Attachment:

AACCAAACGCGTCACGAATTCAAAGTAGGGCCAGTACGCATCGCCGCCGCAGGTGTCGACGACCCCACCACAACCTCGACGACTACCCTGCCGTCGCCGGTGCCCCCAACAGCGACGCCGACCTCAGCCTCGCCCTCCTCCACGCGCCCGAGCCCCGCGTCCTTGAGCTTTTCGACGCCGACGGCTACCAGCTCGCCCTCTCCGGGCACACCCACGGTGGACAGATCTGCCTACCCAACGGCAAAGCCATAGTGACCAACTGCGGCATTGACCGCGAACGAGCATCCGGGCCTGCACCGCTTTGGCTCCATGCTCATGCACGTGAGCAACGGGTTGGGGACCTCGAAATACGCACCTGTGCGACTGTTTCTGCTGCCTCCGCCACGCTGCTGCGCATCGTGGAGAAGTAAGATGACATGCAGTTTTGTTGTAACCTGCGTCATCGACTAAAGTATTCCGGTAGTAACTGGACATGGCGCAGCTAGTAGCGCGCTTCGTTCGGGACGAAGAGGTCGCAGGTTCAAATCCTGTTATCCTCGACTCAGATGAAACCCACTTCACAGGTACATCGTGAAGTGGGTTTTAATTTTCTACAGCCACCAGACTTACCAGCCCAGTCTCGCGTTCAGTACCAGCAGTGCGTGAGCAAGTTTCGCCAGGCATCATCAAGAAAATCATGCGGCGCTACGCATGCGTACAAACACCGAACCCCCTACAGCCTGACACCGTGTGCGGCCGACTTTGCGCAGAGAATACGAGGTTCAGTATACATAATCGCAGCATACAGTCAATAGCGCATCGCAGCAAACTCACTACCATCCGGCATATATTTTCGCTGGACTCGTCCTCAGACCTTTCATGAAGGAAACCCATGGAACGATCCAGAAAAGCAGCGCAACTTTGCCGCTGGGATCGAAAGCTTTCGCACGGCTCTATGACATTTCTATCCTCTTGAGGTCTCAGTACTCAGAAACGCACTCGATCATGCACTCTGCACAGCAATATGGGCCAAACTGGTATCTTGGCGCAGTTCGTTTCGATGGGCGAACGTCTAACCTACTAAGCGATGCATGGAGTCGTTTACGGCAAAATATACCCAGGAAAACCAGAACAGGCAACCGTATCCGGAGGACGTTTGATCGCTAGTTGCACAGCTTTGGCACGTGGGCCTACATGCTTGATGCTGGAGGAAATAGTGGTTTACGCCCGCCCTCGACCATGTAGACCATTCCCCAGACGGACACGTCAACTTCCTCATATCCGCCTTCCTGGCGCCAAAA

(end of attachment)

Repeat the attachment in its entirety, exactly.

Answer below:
AACCAAACGCGTCACGAATTCAAAGTAGGGCCAGTACGCATCGCCGCCGCAGGTGTCGACGACCCCACCACAACCTCGACGACTACCCTGCCGTCGCCGGTGCCCCCAACAGCGACGCCGACCTCAGCCTCGCCCTCCTCCACGCGCCCGAGCCCCGCGTCCTTGAGCTTTTCGACGCCGACGGCTACCAGCTCGCCCTCTCCGGGCACACCCACGGTGGACAGATCTGCCTACCCAACGGCAAAGCCATAGTGACCAACTGCGGCATTGACCGCGAACGAGCATCCGGGCCTGCACCGCTTTGGCTCCATGCTCATGCACGTGAGCAACGGGTTGGGGACCTCGAAATACGCACCTGTGCGACTGTTTCTGCTGCCTCCGCCACGCTGCTGCGCATCGTGGAGAAGTAAGATGACATGCAGTTTTGTTGTAACCTGCGTCATCGACTAAAGTATTCCGGTAGTAACTGGACATGGCGCAGCTAGTAGCGCGCTTCGTTCGGGACGAAGAGGTCGCAGGTTCAAATCCTGTTATCCTCGACTCAGATGAAACCCACTTCACAGGTACATCGTGAAGTGGGTTTTAATTTTCTACAGCCACCAGACTTACCAGCCCAGTCTCGCGTTCAGTACCAGCAGTGCGTGAGCAAGTTTCGCCAGGCATCATCAAGAAAATCATGCGGCGCTACGCATGCGTACAAACACCGAACCCCCTACAGCCTGACACCGTGTGCGGCCGACTTTGCGCAGAGAATACGAGGTTCAGTATACATAATCGCAGCATACAGTCAATAGCGCATCGCAGCAAACTCACTACCATCCGGCATATATTTTCGCTGGACTCGTCCTCAGACCTTTCATGAAGGAAACCCATGGAACGATCCAGAAAAGCAGCGCAACTTTGCCGCTGGGATCGAAAGCTTTCGCACGGCTCTATGACATTTCTATCCTCTTGAGGTCTCAGTACTCAGAAACGCACTCGATCATGCACTCTGCACAGCAATATGGGCCAAACTGGTATCTTGGCGCAGTTCGTTTCGATGGGCGAACGTCTAACCTACTAAGCGATGCATGGAGTCGTTTACGGCAAAATATACCCAGGAAAACCAGAACAGGCAACCGTATCCGGAGGACGTTTGATCGCTAGTTGCACAGCTTTGGCACGTGGGCCTACATGCTTGATGCTGGAGGAAATAGTGGTTTACGCCCGCCCTCGACCATGTAGACCATTCCCCAGACGGACACGTCAACTTCCTCATATCCGCCTTCCTGGCGCCAAAA